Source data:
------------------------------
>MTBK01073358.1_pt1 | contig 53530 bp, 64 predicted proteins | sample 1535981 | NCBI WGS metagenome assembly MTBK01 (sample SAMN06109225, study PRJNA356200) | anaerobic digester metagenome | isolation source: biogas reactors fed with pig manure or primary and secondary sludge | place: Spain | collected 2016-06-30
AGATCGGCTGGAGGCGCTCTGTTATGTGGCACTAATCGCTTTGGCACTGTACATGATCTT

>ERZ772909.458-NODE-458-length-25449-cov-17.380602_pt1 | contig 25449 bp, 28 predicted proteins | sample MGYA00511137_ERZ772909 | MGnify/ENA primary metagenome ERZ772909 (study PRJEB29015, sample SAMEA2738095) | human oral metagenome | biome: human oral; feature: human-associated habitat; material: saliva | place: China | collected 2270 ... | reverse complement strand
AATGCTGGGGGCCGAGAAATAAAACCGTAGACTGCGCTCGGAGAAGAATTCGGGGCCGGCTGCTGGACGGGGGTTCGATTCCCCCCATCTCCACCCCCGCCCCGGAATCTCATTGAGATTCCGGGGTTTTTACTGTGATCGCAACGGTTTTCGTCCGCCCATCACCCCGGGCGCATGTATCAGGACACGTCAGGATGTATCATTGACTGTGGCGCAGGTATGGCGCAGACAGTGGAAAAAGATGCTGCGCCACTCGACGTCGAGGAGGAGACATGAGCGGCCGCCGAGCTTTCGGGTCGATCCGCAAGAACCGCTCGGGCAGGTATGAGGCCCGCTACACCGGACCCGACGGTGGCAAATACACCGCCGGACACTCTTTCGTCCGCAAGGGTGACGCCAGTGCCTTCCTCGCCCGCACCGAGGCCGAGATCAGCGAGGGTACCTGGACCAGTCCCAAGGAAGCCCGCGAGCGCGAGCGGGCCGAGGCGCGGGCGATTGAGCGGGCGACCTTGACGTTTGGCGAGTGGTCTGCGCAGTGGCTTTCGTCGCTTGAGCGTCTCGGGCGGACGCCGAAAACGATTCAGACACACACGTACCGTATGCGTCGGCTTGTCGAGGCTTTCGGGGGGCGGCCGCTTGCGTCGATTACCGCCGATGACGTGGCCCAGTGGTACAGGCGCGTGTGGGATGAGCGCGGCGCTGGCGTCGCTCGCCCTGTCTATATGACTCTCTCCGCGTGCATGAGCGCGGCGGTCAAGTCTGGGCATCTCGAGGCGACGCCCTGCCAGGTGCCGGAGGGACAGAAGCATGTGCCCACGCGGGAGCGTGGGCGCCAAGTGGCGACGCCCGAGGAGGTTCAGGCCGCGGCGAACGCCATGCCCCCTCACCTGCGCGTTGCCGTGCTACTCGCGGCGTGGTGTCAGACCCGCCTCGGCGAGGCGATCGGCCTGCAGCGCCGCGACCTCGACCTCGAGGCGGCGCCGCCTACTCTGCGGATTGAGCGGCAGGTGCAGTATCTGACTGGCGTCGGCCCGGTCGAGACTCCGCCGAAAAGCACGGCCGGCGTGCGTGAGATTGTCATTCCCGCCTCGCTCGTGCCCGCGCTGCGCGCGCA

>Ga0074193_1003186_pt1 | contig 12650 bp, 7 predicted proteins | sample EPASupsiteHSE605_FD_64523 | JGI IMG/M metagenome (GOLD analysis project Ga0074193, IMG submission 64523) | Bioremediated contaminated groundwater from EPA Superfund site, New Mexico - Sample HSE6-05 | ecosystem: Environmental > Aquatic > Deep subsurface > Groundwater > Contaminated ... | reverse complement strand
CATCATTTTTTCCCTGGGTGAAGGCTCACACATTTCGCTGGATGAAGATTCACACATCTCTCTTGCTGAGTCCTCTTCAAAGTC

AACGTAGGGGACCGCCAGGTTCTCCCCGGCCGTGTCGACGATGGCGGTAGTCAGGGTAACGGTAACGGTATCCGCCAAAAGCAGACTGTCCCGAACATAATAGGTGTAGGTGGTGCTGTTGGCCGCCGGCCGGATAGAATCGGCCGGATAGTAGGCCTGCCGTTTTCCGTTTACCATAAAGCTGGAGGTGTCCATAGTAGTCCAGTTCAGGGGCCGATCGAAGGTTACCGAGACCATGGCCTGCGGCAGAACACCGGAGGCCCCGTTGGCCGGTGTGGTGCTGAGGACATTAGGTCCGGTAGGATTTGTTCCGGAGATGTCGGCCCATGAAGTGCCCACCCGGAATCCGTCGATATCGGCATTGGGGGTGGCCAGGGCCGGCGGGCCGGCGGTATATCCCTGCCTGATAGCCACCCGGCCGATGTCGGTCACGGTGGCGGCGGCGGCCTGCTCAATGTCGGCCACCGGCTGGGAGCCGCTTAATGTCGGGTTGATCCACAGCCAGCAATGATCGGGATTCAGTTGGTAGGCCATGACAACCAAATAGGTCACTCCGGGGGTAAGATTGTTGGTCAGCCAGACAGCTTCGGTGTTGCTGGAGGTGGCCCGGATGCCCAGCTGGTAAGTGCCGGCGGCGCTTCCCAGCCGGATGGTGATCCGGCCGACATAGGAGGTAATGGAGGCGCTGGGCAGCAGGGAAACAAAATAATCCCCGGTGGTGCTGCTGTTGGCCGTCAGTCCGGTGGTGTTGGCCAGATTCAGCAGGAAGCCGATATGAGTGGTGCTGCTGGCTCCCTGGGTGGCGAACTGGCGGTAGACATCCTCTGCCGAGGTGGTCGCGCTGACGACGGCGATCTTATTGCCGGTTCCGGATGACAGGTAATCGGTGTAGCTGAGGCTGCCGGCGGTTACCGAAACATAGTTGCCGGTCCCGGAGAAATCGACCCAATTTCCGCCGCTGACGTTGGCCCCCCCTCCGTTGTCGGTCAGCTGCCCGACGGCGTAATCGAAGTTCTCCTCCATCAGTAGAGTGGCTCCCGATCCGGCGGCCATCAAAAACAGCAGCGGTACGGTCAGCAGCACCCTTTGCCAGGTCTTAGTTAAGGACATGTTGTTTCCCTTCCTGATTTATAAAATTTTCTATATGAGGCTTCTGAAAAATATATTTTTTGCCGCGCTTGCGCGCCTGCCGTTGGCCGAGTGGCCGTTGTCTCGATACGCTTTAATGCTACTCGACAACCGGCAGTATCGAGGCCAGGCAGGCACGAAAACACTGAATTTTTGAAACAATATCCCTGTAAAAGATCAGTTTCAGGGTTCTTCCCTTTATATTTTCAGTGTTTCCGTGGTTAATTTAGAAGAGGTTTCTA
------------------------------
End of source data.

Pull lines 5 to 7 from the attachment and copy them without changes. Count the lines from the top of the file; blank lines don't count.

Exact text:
>Ga0074193_1003186_pt1 | contig 12650 bp, 7 predicted proteins | sample EPASupsiteHSE605_FD_64523 | JGI IMG/M metagenome (GOLD analysis project Ga0074193, IMG submission 64523) | Bioremediated contaminated groundwater from EPA Superfund site, New Mexico - Sample HSE6-05 | ecosystem: Environmental > Aquatic > Deep subsurface > Groundwater > Contaminated ... | reverse complement strand
CATCATTTTTTCCCTGGGTGAAGGCTCACACATTTCGCTGGATGAAGATTCACACATCTCTCTTGCTGAGTCCTCTTCAAAGTC

AACGTAGGGGACCGCCAGGTTCTCCCCGGCCGTGTCGACGATGGCGGTAGTCAGGGTAACGGTAACGGTATCCGCCAAAAGCAGACTGTCCCGAACATAATAGGTGTAGGTGGTGCTGTTGGCCGCCGGCCGGATAGAATCGGCCGGATAGTAGGCCTGCCGTTTTCCGTTTACCATAAAGCTGGAGGTGTCCATAGTAGTCCAGTTCAGGGGCCGATCGAAGGTTACCGAGACCATGGCCTGCGGCAGAACACCGGAGGCCCCGTTGGCCGGTGTGGTGCTGAGGACATTAGGTCCGGTAGGATTTGTTCCGGAGATGTCGGCCCATGAAGTGCCCACCCGGAATCCGTCGATATCGGCATTGGGGGTGGCCAGGGCCGGCGGGCCGGCGGTATATCCCTGCCTGATAGCCACCCGGCCGATGTCGGTCACGGTGGCGGCGGCGGCCTGCTCAATGTCGGCCACCGGCTGGGAGCCGCTTAATGTCGGGTTGATCCACAGCCAGCAATGATCGGGATTCAGTTGGTAGGCCATGACAACCAAATAGGTCACTCCGGGGGTAAGATTGTTGGTCAGCCAGACAGCTTCGGTGTTGCTGGAGGTGGCCCGGATGCCCAGCTGGTAAGTGCCGGCGGCGCTTCCCAGCCGGATGGTGATCCGGCCGACATAGGAGGTAATGGAGGCGCTGGGCAGCAGGGAAACAAAATAATCCCCGGTGGTGCTGCTGTTGGCCGTCAGTCCGGTGGTGTTGGCCAGATTCAGCAGGAAGCCGATATGAGTGGTGCTGCTGGCTCCCTGGGTGGCGAACTGGCGGTAGACATCCTCTGCCGAGGTGGTCGCGCTGACGACGGCGATCTTATTGCCGGTTCCGGATGACAGGTAATCGGTGTAGCTGAGGCTGCCGGCGGTTACCGAAACATAGTTGCCGGTCCCGGAGAAATCGACCCAATTTCCGCCGCTGACGTTGGCCCCCCCTCCGTTGTCGGTCAGCTGCCCGACGGCGTAATCGAAGTTCTCCTCCATCAGTAGAGTGGCTCCCGATCCGGCGGCCATCAAAAACAGCAGCGGTACGGTCAGCAGCACCCTTTGCCAGGTCTTAGTTAAGGACATGTTGTTTCCCTTCCTGATTTATAAAATTTTCTATATGAGGCTTCTGAAAAATATATTTTTTGCCGCGCTTGCGCGCCTGCCGTTGGCCGAGTGGCCGTTGTCTCGATACGCTTTAATGCTACTCGACAACCGGCAGTATCGAGGCCAGGCAGGCACGAAAACACTGAATTTTTGAAACAATATCCCTGTAAAAGATCAGTTTCAGGGTTCTTCCCTTTATATTTTCAGTGTTTCCGTGGTTAATTTAGAAGAGGTTTCTA